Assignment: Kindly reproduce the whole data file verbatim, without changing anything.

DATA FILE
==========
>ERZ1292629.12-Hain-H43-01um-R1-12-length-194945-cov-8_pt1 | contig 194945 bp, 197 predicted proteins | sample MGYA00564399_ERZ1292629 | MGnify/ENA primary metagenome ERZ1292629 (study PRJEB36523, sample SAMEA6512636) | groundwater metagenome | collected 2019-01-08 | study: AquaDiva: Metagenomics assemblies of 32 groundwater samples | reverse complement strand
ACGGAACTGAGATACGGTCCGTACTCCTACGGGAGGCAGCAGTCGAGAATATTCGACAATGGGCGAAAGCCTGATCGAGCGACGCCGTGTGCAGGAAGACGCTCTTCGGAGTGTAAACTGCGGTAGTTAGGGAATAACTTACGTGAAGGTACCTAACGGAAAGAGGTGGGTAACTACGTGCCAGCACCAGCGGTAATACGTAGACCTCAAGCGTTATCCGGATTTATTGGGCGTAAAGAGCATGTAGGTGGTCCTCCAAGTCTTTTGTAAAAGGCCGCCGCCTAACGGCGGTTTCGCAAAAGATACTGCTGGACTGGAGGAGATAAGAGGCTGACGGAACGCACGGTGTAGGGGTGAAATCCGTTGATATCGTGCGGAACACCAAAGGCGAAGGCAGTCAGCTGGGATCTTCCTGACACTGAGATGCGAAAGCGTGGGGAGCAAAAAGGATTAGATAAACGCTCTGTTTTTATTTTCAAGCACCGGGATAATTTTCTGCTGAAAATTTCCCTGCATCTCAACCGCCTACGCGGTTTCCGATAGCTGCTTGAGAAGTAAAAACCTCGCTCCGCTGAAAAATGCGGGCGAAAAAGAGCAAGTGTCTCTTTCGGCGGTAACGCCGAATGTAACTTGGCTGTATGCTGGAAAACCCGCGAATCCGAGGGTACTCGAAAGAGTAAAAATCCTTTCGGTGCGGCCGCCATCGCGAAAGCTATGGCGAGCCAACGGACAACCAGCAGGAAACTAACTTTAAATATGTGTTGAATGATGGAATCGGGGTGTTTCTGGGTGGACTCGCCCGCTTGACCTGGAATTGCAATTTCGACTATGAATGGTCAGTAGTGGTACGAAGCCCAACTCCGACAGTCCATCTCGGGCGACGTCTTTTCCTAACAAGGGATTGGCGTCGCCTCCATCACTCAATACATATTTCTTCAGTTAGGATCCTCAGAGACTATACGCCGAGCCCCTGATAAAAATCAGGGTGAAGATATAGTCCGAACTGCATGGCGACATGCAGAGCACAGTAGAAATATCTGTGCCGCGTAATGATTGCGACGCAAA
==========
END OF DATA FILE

>ERZ1292629.12-Hain-H43-01um-R1-12-length-194945-cov-8_pt1 | contig 194945 bp, 197 predicted proteins | sample MGYA00564399_ERZ1292629 | MGnify/ENA primary metagenome ERZ1292629 (study PRJEB36523, sample SAMEA6512636) | groundwater metagenome | collected 2019-01-08 | study: AquaDiva: Metagenomics assemblies of 32 groundwater samples | reverse complement strand
ACGGAACTGAGATACGGTCCGTACTCCTACGGGAGGCAGCAGTCGAGAATATTCGACAATGGGCGAAAGCCTGATCGAGCGACGCCGTGTGCAGGAAGACGCTCTTCGGAGTGTAAACTGCGGTAGTTAGGGAATAACTTACGTGAAGGTACCTAACGGAAAGAGGTGGGTAACTACGTGCCAGCACCAGCGGTAATACGTAGACCTCAAGCGTTATCCGGATTTATTGGGCGTAAAGAGCATGTAGGTGGTCCTCCAAGTCTTTTGTAAAAGGCCGCCGCCTAACGGCGGTTTCGCAAAAGATACTGCTGGACTGGAGGAGATAAGAGGCTGACGGAACGCACGGTGTAGGGGTGAAATCCGTTGATATCGTGCGGAACACCAAAGGCGAAGGCAGTCAGCTGGGATCTTCCTGACACTGAGATGCGAAAGCGTGGGGAGCAAAAAGGATTAGATAAACGCTCTGTTTTTATTTTCAAGCACCGGGATAATTTTCTGCTGAAAATTTCCCTGCATCTCAACCGCCTACGCGGTTTCCGATAGCTGCTTGAGAAGTAAAAACCTCGCTCCGCTGAAAAATGCGGGCGAAAAAGAGCAAGTGTCTCTTTCGGCGGTAACGCCGAATGTAACTTGGCTGTATGCTGGAAAACCCGCGAATCCGAGGGTACTCGAAAGAGTAAAAATCCTTTCGGTGCGGCCGCCATCGCGAAAGCTATGGCGAGCCAACGGACAACCAGCAGGAAACTAACTTTAAATATGTGTTGAATGATGGAATCGGGGTGTTTCTGGGTGGACTCGCCCGCTTGACCTGGAATTGCAATTTCGACTATGAATGGTCAGTAGTGGTACGAAGCCCAACTCCGACAGTCCATCTCGGGCGACGTCTTTTCCTAACAAGGGATTGGCGTCGCCTCCATCACTCAATACATATTTCTTCAGTTAGGATCCTCAGAGACTATACGCCGAGCCCCTGATAAAAATCAGGGTGAAGATATAGTCCGAACTGCATGGCGACATGCAGAGCACAGTAGAAATATCTGTGCCGCGTAATGATTGCGACGCAAA